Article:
English poet Percy Bysshe Shelley’s life was marked with his obsession with demons, ghosts and death, says guest LYNN SHEPHERD

Percy Shelley
Percy Shelley

“This fiend, whose ghastly presence ever
Beside thee like thy shadow hangs…”

Who was Percy Bysshe Shelley?

Percy Bysshe Shelley was many things: a poet, a political radical and pamphleteer, a philosophical thinker, and a faithless husband. He was also – and this may come as a surprise – obsessed with the occult, and this fixation with spirits, demons, and dark inversions of the self was to haunt him to the end of his life.

It was a preoccupation that began very early – Shelley was conjuring a world of spirits and magic and the supernatural to terrorise his younger sisters when he was not much more than 10.

As Elizabeth Shelley later recalled, “we dressed ourselves in strange costumes to personate spirits or fiends, and Bysshe would take a fire-stove and fill it with some flammable liquid…”

He made up ghost stories to scare his sisters, went on mysterious moonlit walks, and drew doodles of devils and monsters in the margins of his copy of Tales of Terror. He devoured the cheap horror novels of the period, and later wrote one of his own, The Nightmare, which has since been lost.

At Eton, at the age of 16, he was discovered one night within a circle of blue flame, trying to raise the devil; Beelzebub apparently did not oblige.

And on another occasion he wrote to a friend arranging to meet him in the holidays, warning him that he might meet on the way “Death-demons, & skeletons dripping with the putrefaction of the grave” and “at the frightful hour of midnight” awake to see “the Hell-Demon lean[ing] over your sleeping form.”

And all the while he was prey to nightmares, and sleepwalking, and strange waking visions in which he could no longer tell reality from hallucination.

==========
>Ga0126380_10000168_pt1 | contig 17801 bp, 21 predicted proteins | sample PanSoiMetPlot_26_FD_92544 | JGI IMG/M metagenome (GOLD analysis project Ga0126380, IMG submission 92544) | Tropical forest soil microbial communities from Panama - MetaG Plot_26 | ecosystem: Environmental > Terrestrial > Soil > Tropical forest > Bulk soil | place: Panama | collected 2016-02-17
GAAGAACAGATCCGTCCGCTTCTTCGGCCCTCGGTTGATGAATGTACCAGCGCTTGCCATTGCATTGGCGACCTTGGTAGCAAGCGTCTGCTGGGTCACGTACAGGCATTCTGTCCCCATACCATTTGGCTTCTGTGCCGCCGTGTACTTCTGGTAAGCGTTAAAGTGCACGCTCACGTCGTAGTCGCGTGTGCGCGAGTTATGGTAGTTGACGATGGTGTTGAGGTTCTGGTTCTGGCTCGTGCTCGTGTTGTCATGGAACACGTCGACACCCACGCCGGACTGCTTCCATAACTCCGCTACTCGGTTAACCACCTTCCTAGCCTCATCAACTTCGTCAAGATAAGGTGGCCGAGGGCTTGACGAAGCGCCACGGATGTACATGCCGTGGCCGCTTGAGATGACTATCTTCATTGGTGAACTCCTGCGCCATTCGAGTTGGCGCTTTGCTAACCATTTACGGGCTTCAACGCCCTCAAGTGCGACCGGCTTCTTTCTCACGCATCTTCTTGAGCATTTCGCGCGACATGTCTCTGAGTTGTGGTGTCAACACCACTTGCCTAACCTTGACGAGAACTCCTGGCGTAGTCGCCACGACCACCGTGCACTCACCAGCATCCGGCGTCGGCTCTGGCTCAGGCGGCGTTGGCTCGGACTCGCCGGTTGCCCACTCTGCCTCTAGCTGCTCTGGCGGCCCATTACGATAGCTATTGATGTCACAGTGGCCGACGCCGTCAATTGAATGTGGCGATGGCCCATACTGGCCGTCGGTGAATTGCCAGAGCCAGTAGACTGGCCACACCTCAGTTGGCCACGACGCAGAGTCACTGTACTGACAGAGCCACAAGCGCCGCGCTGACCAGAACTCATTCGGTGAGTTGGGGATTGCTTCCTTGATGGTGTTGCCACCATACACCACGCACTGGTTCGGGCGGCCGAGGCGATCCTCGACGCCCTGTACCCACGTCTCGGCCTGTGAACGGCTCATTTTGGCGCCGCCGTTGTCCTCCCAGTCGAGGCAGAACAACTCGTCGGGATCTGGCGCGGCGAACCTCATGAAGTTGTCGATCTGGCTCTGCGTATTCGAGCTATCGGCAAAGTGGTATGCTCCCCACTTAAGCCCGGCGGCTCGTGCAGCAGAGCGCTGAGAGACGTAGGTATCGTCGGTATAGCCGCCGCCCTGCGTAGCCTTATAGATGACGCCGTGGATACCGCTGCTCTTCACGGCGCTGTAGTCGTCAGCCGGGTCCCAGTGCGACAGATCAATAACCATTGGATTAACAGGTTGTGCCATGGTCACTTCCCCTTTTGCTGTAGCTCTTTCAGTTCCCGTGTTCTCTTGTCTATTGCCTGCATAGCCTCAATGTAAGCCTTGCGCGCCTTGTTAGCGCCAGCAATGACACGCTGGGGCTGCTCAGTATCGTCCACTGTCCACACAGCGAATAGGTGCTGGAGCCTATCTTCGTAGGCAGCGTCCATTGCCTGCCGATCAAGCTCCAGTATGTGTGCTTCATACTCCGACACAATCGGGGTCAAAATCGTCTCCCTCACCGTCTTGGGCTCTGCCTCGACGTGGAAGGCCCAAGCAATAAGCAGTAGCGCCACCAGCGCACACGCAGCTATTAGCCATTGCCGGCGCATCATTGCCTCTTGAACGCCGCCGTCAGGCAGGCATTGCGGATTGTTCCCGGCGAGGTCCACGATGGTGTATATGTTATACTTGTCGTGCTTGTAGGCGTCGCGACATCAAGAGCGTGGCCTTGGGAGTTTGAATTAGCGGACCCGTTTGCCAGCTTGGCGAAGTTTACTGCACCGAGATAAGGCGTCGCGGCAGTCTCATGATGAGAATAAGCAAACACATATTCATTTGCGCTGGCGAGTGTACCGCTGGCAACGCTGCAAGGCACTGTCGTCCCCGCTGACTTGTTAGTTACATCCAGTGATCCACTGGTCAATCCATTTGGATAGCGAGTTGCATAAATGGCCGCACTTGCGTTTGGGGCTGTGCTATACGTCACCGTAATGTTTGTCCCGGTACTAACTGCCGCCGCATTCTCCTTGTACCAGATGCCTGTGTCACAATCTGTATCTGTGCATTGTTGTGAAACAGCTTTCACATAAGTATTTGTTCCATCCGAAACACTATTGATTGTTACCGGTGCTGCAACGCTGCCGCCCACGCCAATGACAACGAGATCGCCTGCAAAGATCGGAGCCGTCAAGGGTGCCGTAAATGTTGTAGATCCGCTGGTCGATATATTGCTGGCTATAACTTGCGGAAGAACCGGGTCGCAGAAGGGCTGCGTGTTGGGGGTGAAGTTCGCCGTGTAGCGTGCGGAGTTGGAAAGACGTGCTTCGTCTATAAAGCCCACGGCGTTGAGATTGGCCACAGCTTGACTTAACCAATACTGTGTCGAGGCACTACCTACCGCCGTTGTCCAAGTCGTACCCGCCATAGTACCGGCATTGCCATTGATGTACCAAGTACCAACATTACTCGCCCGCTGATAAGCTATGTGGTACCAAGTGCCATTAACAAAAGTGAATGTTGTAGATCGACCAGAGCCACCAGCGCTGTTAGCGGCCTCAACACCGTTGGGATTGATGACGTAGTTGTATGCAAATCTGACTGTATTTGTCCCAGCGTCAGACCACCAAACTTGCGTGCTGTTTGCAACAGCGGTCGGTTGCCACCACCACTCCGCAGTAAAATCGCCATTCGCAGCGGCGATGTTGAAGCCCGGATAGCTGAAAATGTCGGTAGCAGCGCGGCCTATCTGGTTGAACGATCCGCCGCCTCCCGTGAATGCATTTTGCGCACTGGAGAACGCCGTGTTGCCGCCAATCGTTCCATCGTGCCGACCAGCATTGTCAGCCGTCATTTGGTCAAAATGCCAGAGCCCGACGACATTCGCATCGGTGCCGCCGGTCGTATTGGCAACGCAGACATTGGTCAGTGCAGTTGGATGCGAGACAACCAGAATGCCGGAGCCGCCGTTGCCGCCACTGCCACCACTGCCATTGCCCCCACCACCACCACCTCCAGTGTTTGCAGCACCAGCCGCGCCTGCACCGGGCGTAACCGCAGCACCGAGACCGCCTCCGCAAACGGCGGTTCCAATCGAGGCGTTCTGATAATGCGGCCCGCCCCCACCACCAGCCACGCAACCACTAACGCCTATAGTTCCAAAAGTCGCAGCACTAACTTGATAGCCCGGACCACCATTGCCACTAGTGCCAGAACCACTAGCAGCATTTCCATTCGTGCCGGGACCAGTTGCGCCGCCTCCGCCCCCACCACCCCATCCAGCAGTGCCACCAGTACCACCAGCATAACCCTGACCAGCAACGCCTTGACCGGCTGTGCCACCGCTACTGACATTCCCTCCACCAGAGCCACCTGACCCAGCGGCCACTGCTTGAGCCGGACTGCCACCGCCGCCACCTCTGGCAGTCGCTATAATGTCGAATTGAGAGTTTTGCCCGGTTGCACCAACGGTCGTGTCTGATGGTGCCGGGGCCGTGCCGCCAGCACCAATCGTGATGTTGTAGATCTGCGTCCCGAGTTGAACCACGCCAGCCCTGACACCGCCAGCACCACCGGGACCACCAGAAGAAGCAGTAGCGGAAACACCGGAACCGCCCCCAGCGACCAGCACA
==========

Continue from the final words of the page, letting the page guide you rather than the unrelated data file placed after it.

His university friend Thomas Jefferson Hogg recalled Shelley telling him that that during one of his midnight walks he’d become convinced he could hear the devil pursuing him, rustling in the grass.

It was only the first of many such ‘following figures’ that were to obsess him until his death. But were any of these spectres real, or were they nothing but the ‘shaping fantasies’ of his own fevered mind?

“the strangest thing is that Mrs Williams saw him. … She was standing one day… at a window that looked on the terrace, with Trelawny….[and] saw, as she thought, Shelley pass by the window, as he often was then, without a coat or jacket ; he passed again.

Now, as he passed both times the same way, and as from the side towards which he went each time there was no way to get back except past the window again (except over a wall 20 feet from the ground), she was struck at her seeing him pass twice thus, and looked out and seeing him no more, she cried, ” Good God, can Shelley have leapt from the wall? Where can he be gone?” “Shelley?” said Trelawny, “no Shelley has passed. What do you mean?”

Trelawny says that she trembled exceedingly when she heard this, and it proved, indeed, that Shelley had never been on the terrace, and was far off at the time she saw him.”

Less than a month later he was dead, drowned with Williams in a sudden storm as he was sailing back from Livorno. That same night his friend Lady Mountcashell dreamt of him, his face pale and melancholy, saying mournfully, “I shall never eat more”. She had no idea then, that he was dead.

It was 10 days before the bodies were found, flung onto the beach near Viareggio. By then Shelley was only identifiable by the clothes he wore, and the book he still carried in his pocket. His face and hands had been completely eaten away.

LYNN SHEPHERD is the author of A Treacherous Likeness, a fictionalisation of the strange and turbulent lives of the Shelleys. The book is a 2013 historical fiction novel of the year for BBC History magazine, and (under its American title) one of the 100 best novels of the year for Kirkus Reviews. Lynn’s website is www.lynn-shepherd.com and her Twitter ID is @Lynn_Shepherd.

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